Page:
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Concrete Release Agents: Liquid or Powder?

while both liquid and powder release agents separate stamp from concrete, only the powders come with color. Liquid release agents are usually clear. If you want to tint with them, you have to add the pigment yourself.If you want to impress gullible friends with the glamour and excitement of concrete contracting, tell them you work on a hands-on basis with “release agents.”

Only you will know the truth. Release agents are NOT highly trained government operatives who negotiate the exchange of political prisoners. They’re just powders and liquids.

But they do something that is just as thrilling, when it happens: They keep stamps from sticking to freshly poured concrete, insuring that every edge stays crisp when a stamp is pulled away.“ Its foremost purpose is primarily as a bond-breaker,” says Clark Branum, Northwest area manager with Rafco Products-Brickform.

Like many other tools of the decorative concrete trade, it also works well as an accent. Dark pigment added to a release agent will accumulate in the pits and valleys of a pressed design, such as the grout lines. The shadow effect makes grooves look deeper, corners more pronounced, and the whole pattern look more realistic. And older, which is why tinted release agents are especially helpful when antiquing.

But while both liquid and powder release agents separate stamp from concrete, only the powders come with color. Liquid release agents are usually clear. If you want to tint with them, you have to add the pigment yourself.

Powder release agents for concrete leave more cleanup after the stamping is finished.

Liquid or powder?
Some manufacturers make only one or the other. Both have their uses. And just about everybody, it seems, has a preference.

“I like powder better,” says Paul Luckau, product manager for Cobblecrete International. “I just think it looks better. The transfer from stamp to concrete comes out more. With liquid releases, you don’t get the bite, the edge you get with powder.”

But Dan Cook, president of A.W. Cook Cement Products Inc., which makes CemTec products, favors liquids. “Liquid release is just a little bit cleaner,” he says. “You don’t have all that powder floating around everywhere.”

Liquid releases are easier to work with, primarily in the cleanup stage, because they evaporate on their own, he says. Powder releases have to be washed away, which can be reason enough by itself to choose liquid for interior jobs and remodels.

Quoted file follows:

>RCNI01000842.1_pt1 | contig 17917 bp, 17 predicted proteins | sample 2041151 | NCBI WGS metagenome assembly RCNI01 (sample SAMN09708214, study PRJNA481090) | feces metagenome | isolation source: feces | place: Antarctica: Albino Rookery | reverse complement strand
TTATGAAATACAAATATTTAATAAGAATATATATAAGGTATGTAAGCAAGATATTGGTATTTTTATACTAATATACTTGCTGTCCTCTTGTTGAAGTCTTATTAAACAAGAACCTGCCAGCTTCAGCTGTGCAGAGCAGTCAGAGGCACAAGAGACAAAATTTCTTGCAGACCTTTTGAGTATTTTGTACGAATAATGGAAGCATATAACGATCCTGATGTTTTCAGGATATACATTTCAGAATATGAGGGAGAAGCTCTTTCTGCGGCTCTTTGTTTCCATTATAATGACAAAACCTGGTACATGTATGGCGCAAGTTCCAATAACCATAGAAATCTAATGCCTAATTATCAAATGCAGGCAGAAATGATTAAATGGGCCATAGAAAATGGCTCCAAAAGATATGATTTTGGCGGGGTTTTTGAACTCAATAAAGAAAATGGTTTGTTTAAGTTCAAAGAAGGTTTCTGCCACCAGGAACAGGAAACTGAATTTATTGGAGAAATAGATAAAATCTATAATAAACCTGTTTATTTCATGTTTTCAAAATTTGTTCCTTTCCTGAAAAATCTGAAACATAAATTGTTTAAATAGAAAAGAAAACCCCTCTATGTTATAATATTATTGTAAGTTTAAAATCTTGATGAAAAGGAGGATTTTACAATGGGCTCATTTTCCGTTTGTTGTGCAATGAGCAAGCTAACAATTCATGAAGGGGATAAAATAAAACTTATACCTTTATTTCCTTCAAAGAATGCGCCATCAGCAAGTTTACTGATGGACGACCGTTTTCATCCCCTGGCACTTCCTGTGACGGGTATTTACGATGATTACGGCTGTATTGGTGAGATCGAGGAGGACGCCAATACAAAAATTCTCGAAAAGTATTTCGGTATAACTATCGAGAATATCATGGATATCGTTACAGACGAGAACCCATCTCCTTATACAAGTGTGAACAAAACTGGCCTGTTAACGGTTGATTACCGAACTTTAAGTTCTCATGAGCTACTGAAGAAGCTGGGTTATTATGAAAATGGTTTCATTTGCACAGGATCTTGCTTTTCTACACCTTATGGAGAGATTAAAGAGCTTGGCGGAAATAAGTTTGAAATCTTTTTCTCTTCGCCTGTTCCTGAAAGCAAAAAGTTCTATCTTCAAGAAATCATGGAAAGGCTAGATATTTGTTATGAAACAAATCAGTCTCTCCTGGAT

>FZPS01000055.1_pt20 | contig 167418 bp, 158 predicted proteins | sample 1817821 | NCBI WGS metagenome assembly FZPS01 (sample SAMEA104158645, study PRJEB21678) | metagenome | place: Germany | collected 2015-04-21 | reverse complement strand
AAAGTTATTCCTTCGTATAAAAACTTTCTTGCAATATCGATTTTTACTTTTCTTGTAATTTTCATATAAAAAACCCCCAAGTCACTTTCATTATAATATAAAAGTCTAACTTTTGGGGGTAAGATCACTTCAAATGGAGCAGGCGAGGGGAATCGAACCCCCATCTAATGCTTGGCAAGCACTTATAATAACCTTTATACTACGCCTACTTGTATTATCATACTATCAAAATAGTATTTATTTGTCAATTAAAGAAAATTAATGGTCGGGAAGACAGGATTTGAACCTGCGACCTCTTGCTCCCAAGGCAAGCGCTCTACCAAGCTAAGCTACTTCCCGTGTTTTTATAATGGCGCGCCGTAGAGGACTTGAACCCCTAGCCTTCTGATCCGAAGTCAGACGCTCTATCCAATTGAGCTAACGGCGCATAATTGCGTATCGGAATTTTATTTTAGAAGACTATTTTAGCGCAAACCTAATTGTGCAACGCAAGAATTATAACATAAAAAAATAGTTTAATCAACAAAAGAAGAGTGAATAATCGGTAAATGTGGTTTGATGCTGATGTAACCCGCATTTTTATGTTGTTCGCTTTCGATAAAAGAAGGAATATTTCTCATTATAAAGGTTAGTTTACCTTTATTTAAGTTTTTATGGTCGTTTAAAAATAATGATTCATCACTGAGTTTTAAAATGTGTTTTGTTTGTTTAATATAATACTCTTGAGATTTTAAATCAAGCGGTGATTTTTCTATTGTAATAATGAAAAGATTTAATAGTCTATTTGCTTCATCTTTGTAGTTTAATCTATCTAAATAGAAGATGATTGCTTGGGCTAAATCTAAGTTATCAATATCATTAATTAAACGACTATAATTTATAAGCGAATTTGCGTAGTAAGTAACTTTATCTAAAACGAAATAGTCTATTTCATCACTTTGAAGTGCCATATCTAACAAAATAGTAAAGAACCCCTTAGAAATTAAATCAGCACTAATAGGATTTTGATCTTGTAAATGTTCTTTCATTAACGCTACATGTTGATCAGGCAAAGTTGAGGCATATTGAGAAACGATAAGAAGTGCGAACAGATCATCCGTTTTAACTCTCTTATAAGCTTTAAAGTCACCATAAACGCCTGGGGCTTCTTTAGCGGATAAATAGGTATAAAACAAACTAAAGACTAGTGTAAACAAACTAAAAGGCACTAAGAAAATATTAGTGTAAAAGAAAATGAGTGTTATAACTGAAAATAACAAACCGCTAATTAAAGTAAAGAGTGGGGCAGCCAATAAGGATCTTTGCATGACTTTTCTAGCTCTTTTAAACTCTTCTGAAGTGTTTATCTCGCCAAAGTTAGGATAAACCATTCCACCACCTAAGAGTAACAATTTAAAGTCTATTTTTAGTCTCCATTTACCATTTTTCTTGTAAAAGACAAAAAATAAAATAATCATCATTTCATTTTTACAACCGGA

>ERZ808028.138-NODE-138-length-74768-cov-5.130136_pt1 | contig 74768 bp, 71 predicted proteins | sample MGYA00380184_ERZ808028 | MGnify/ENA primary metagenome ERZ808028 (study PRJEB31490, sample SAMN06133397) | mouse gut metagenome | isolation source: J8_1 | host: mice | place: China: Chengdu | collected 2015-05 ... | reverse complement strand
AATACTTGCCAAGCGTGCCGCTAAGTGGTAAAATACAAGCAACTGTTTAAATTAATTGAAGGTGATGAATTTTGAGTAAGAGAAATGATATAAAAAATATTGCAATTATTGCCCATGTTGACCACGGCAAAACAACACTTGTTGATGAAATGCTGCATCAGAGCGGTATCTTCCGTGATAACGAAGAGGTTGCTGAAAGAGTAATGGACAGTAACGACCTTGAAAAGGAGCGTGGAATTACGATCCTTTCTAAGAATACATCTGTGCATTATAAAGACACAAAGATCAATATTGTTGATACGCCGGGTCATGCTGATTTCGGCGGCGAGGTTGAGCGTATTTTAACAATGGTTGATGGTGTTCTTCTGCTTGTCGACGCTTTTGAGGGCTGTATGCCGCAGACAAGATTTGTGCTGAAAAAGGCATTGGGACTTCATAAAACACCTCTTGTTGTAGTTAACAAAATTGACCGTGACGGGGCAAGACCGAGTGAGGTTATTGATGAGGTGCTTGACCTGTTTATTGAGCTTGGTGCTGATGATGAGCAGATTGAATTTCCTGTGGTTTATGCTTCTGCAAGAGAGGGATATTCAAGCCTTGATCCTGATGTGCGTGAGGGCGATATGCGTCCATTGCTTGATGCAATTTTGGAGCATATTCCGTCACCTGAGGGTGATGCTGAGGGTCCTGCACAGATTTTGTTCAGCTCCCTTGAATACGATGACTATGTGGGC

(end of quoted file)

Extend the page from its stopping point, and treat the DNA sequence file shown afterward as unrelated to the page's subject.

When it comes to color, Cook advocates using clear liquid release and tinting the sealer instead. “I think you get a little more control over antiquing if you do it as a second process,” he says. “You can see what effect you are getting as you antique. With powder, you really don’t know what you are getting until you wash the powder off the next day.”

Adding pigment liquid release can give an antique look from sitting in the deeper groves of the stamped concrete.

Branum of Rafco-Brickform, which sells both liquid and colored powder releases, says liquids work better in confined spaces, environmentally sensitive areas, and any other job where cleanup is a factor. That includes a lot of overlay jobs, he says, because many are indoor projects.

But powders are better for antiquing jobs and exteriors, particularly in extreme conditions, he says. “You can build enough of a blanket that water won’t seep through.”

Liquid releases are becoming more popular, Branum says, but beginning stampers still tend to use powders. “Powders are more user friendly,” he says. “They’re easier to use than liquids, especially if you are trying to achieve highlighting.”

Chris McMahon, president of a Levittown, Pa., outfit that does business as Architectural Concrete Design, says weather influences his choice. “Liquids are great when they’re usable,” he says. “But in some environments, they don’t work as well as powder.”

High humidity can cause problems for liquids, as can cold, damp weather, McMahon says. “It all depends on the moisture level of the concrete. The surface has to be drier for liquids to work.”

But he uses liquids whenever he can, tinting them as needed, because they make for a much cleaner job, he says. “Liquid release is so much easier to use,” he says. “Powder is so fine that it becomes airborne. It adheres to stucco and plaster. It gets everything covered in color.”